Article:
There are the main ingredients, a sweet onion, gherkin pickles and a giant bunch of dill.  Note the artistic setup of that photo:  my lame attempt at good photography.  The onion was thinly sliced, and the gherkins were uniformly cut to 1/4" by my trusty mandoline.  (Side note:  My backwards cap is a Jets cap.  It is entirely apropos that I am making green food.  In Rex we trust!  J-E-T-S!)  From that picture, you can get a good idea of just how little counter space I have.  Not the easiest to work with, but I make do.

Those are yellow mustard seeds and white peppercorns, which have a completely different flavor profile than regular peppercorns - do not ever substitute one for the other!  I started crushing them with my trusty mortar and pestle, but after a number of mustard seeds tried a daring escape from their eventual doom, I decided to go with the modern convenience of a spice grinder (the purchase of which was inspired from here).  The spices got boiled up with some cider vinegar, water, sugar, salt, dill seed then ladled it into my jars - the smells in my kitchen were absolutely out of this world.  The end result?  Two jars of homemade dill pickle goodness.  How do they taste?  I'll let you know tomorrow.

Since I was in the swing of things, I also whipped up a batch of pickled peppers.  I don't know where I got the recipe from, but they are a snap to make and, best of all, no points!

Mini-sweet peppers + shallots + champagne vinegar + garlic + thyme + sugar + red pepper = the best thing you could possibly put on a sandwich.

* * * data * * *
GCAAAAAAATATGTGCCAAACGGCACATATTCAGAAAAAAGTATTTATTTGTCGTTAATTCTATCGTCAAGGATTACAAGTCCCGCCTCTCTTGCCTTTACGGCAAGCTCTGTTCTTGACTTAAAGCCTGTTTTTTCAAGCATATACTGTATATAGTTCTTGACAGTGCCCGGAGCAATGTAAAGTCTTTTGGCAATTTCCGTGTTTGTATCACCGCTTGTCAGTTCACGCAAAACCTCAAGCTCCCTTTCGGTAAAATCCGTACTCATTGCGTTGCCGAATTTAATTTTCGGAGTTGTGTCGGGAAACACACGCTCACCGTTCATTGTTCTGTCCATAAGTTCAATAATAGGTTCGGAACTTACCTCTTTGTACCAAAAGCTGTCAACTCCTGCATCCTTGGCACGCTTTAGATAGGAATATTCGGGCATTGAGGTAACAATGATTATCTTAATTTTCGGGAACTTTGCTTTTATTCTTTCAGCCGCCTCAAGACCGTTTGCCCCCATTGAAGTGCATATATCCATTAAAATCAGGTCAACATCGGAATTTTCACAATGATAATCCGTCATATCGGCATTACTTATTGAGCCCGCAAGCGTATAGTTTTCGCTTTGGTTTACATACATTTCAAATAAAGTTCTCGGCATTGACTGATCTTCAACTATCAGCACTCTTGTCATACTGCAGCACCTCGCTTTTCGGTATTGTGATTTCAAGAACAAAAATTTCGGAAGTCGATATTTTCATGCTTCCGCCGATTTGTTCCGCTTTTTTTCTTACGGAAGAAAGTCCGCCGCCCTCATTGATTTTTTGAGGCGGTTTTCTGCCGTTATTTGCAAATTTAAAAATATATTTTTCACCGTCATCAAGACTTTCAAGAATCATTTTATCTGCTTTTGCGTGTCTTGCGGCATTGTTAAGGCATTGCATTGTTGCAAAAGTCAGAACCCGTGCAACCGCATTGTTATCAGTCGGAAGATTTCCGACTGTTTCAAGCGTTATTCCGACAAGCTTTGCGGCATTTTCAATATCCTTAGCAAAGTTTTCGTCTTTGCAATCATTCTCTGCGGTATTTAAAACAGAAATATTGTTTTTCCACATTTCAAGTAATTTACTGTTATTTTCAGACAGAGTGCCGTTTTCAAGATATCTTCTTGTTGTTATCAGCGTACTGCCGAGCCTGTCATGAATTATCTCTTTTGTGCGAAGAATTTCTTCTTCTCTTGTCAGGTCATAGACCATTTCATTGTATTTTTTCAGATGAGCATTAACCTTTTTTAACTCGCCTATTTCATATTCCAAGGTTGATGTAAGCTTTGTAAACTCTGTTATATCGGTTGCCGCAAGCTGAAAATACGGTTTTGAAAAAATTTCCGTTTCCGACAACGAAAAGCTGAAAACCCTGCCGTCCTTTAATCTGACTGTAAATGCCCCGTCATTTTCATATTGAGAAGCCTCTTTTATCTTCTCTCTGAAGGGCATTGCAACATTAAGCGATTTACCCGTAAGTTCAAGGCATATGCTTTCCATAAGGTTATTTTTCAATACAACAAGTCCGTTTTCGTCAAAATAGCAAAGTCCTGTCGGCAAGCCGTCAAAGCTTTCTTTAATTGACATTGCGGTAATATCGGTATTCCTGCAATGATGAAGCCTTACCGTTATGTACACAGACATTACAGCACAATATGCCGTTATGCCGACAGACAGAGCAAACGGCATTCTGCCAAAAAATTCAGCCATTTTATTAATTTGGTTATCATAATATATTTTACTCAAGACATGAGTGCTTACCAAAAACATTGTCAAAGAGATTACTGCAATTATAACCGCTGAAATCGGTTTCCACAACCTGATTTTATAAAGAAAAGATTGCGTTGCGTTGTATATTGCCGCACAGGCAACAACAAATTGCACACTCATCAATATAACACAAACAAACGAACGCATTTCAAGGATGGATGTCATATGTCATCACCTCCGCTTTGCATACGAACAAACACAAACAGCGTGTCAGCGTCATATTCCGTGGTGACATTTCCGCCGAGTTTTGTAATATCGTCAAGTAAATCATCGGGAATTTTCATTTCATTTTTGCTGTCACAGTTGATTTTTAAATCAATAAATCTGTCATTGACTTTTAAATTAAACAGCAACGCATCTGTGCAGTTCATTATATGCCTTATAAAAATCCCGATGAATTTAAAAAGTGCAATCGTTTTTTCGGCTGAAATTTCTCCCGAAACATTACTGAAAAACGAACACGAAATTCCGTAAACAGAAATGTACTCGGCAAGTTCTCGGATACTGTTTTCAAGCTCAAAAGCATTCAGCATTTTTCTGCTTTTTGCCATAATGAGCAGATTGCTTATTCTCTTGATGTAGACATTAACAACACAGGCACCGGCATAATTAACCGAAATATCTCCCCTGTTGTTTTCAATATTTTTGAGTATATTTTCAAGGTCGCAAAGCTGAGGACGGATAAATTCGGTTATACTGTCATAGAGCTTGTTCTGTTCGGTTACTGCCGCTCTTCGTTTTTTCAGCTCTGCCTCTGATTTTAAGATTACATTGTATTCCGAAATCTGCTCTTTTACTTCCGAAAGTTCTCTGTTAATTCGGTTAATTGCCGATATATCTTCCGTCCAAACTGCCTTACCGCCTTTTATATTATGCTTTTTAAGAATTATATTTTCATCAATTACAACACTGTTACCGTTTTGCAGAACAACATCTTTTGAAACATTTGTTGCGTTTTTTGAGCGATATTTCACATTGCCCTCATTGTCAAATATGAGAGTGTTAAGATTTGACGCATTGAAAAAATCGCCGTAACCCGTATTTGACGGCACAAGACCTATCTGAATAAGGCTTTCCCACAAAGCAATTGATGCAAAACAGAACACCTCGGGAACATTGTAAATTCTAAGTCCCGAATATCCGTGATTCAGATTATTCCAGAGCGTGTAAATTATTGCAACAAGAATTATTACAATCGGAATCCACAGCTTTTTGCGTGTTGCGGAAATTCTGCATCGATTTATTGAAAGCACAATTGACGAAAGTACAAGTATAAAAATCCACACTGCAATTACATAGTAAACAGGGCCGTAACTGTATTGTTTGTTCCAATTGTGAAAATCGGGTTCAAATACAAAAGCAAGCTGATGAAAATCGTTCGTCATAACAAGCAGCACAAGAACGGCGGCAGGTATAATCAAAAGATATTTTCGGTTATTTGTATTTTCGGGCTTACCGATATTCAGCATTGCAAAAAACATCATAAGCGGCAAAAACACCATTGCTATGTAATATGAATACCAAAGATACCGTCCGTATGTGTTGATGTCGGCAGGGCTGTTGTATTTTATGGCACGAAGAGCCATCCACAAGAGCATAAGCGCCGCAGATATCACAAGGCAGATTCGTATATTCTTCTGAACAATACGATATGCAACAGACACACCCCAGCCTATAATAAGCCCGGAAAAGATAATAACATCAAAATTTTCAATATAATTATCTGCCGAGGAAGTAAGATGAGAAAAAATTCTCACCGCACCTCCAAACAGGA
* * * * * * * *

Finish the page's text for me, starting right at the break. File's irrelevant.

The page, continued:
Sunday, January 3, 2010

Two weeknight meals

Broiled Snapper with Citrus-Soy Sweet Potatoes & Sesame Spinach
Another year, another Martha Stewart cookbook (thanks Mom!).  As I think most know, I'm a big fan of Martha's - she's not as groundbreaking as Julia, but she's done just as good of a job (if not more so) trying to raise the culinary skills of the uninitiated.  I like the way this book is put together - seasonal menus!

This meal was an easy one, admittedly, with little active prep.  The "hardest" part was probably the timing - making sure that the spinach and the snapper were finished at the same time.  For those of you keeping track at home, this meal was 8 points.  The best part of this dish was the radishes - normally I am not a fan, but the flavor and texture worked rather well.

Beef Rolls with Spring Salad
Recipe courtesy of Everyday Food

A piece of thinly sliced top round, rolled around a slice of pepper jack cheese, and sauteed onions and peppers - what's not to like here?  Combined with a salad (half spring mix, half baby spinach) with some olive oil and sherry vinegar, and Steph and I enjoyed a light dinner for 6 points.

I'm planning on trying to write more about my everyday eating, to outline mine and Steph's goals of eating a bit healthier.  Plus, it'll let me take more pictures and try to use my current camera a bit more effectively.